Buttercupdays said...

thanks for your last reply
i made a butter with 60% beer and .5% Liquid Germall Plus Cocoa butter coconut oil and almond oil
I have now noticed some orange mold like discolouring.Do you think it could be caused by the yeast in the beer? Or did I not add enough preservative

Susan Barclay-Nichols said...

Hi Buttercupdays. I don't know. It seems like you used a lot of beer. It is possible to use less, say 10%, and see what happens?

Ms. Kandy said...

Can I use E Wax instead of BTMS and when does it thicken up? I have never made lotion before

Susan Barclay-Nichols said...

Hi Ms Kandy. This sounds like a perfect time to visit the newbies section and check out the tutorial on making lotions! That will answer all your questions!

Jessica said...

Hi there,

I tried making this and just made 100 grams worth, the mixture got all frothy and has many air bubbles as I was mixing it. Even after letting sit and days later the texture of the lotion is foamy. I've tried a couple times. I first used a wire whisk attached to a hand held device, then used mixing whisks, they look different not sure how to describe them, just standard mixers and with the same results.

Any advice? I'm wasting a lot of ingredients as everything I've made has failed :(

Thank you!!

Susan Barclay-Nichols said...

Hi Jessica. It is impossible to offer any information without your complete recipe in percentages and process in detail. It sounds like you are over mixing it, but it could be just about anything.

Jessica said...

Hi susan, thanks for getting back to me. I did the Basic lotion recipe on this page, but didn't have cetyl alcohol so used glycerin just to make it up to 100% and used polawax. I heated the mixture to 70 degrees but the oils got hotter faster than the water mixture and I took it off the heat then it cooled down too much so I heated it again and so maybe it got too hot? Do they both have to be exactly the same temp?

I poured the water into the oil and blended with mixer. It started bubbling right away but I thought the air bubbles would go away. Maybe just a simple hand whisk would be better?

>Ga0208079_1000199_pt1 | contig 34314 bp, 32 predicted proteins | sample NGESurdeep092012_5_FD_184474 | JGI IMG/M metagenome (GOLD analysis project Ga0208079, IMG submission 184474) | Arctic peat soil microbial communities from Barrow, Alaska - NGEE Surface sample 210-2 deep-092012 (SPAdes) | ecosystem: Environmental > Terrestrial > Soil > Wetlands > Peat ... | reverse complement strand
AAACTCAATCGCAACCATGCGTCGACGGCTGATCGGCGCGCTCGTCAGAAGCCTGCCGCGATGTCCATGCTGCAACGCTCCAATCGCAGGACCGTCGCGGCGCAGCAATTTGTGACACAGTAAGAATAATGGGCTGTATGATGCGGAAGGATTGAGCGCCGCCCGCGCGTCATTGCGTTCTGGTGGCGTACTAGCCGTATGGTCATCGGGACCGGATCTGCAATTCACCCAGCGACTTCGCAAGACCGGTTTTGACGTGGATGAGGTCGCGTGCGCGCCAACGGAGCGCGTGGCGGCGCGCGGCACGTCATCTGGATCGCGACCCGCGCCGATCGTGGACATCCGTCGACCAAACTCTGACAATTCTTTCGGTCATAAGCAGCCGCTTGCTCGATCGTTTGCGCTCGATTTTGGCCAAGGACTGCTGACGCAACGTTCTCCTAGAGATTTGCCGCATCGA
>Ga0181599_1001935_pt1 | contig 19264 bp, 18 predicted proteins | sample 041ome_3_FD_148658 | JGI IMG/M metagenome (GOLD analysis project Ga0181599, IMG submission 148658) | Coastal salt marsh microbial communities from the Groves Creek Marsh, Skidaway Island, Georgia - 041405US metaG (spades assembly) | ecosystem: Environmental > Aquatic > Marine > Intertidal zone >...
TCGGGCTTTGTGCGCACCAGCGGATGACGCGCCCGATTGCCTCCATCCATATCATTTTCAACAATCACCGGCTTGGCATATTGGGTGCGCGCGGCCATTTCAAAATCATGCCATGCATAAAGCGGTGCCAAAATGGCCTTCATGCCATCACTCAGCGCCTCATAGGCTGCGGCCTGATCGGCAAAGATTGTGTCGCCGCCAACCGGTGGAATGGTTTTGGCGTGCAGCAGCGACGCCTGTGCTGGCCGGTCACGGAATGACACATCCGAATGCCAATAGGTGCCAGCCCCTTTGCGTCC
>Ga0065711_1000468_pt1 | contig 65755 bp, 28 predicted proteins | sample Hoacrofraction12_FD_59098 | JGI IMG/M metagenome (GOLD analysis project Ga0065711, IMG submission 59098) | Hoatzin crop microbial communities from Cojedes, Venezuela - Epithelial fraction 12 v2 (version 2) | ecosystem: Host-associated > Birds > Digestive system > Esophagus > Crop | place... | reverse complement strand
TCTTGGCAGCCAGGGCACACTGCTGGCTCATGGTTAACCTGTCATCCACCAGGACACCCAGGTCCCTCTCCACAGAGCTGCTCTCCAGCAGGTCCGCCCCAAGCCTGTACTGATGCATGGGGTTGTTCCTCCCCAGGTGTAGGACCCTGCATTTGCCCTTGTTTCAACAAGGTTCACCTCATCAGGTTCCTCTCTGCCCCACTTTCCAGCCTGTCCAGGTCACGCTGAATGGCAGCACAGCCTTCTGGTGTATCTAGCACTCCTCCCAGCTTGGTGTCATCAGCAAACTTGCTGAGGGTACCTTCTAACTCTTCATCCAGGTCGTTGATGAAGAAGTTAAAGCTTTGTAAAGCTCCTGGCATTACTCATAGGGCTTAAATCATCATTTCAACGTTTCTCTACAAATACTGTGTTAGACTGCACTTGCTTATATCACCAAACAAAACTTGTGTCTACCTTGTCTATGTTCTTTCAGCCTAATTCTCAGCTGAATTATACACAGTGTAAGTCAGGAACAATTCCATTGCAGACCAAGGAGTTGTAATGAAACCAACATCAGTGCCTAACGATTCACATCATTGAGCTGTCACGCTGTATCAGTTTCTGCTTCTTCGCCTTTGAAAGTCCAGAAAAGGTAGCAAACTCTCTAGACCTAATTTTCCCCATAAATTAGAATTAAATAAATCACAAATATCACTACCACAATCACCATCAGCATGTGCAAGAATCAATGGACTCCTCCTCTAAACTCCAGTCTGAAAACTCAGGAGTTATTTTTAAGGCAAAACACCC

The second time I used the following recipe:

74% distilled water
1% aloe vera juice

13% oils
5% kokum butter
5% polawax

1% essential oils
1% optiphen preservative

I heated mixtures to 70 degrees, poured water into oil mixture and blended for 3 minutes. Small frothy air bubbles again. Let it cool and added essentials and preservative. Thickened a bit after cooled but when I blended in the last stuff it went super liquid again. I bottled anyways, some in a pump bottle and some in a jar. The pump bottle stuff seems to have lost the frothy milk texture while the one in the jar is the same weird texture.

Lot's of recipes out there say to turn your mixer on low and slowly beat in the water to the oils, would this make any difference do you think?

Thanks again!

Jessica said...

Hi Susan,

I forgot to add that the first recipe I just did it as 100 grams so all the percentages just transferred into grams. The second recipe I was trying to make a specific amount for the bottle and jar I had, 4 ounces. So I converted it to ounces then to grams.

My scale didn't measure the grams without rounding either up or down and I read somewhere that people round their grams up in a recipe with no problem so that's what I did. Not sure if any of that made a difference.

Susan Barclay-Nichols said...

Hi Jessica. The only thing I can think of would be that you are overmixing it. Have you tried using either a stick blender or the mixer attachments on your mixer? (Not the whisk ones, but the more beater like ones...) I'm sorry I can't be more helpful, but I honestly can't find a reason as to why this would be frothy.

Jessica said...

Hi Susan,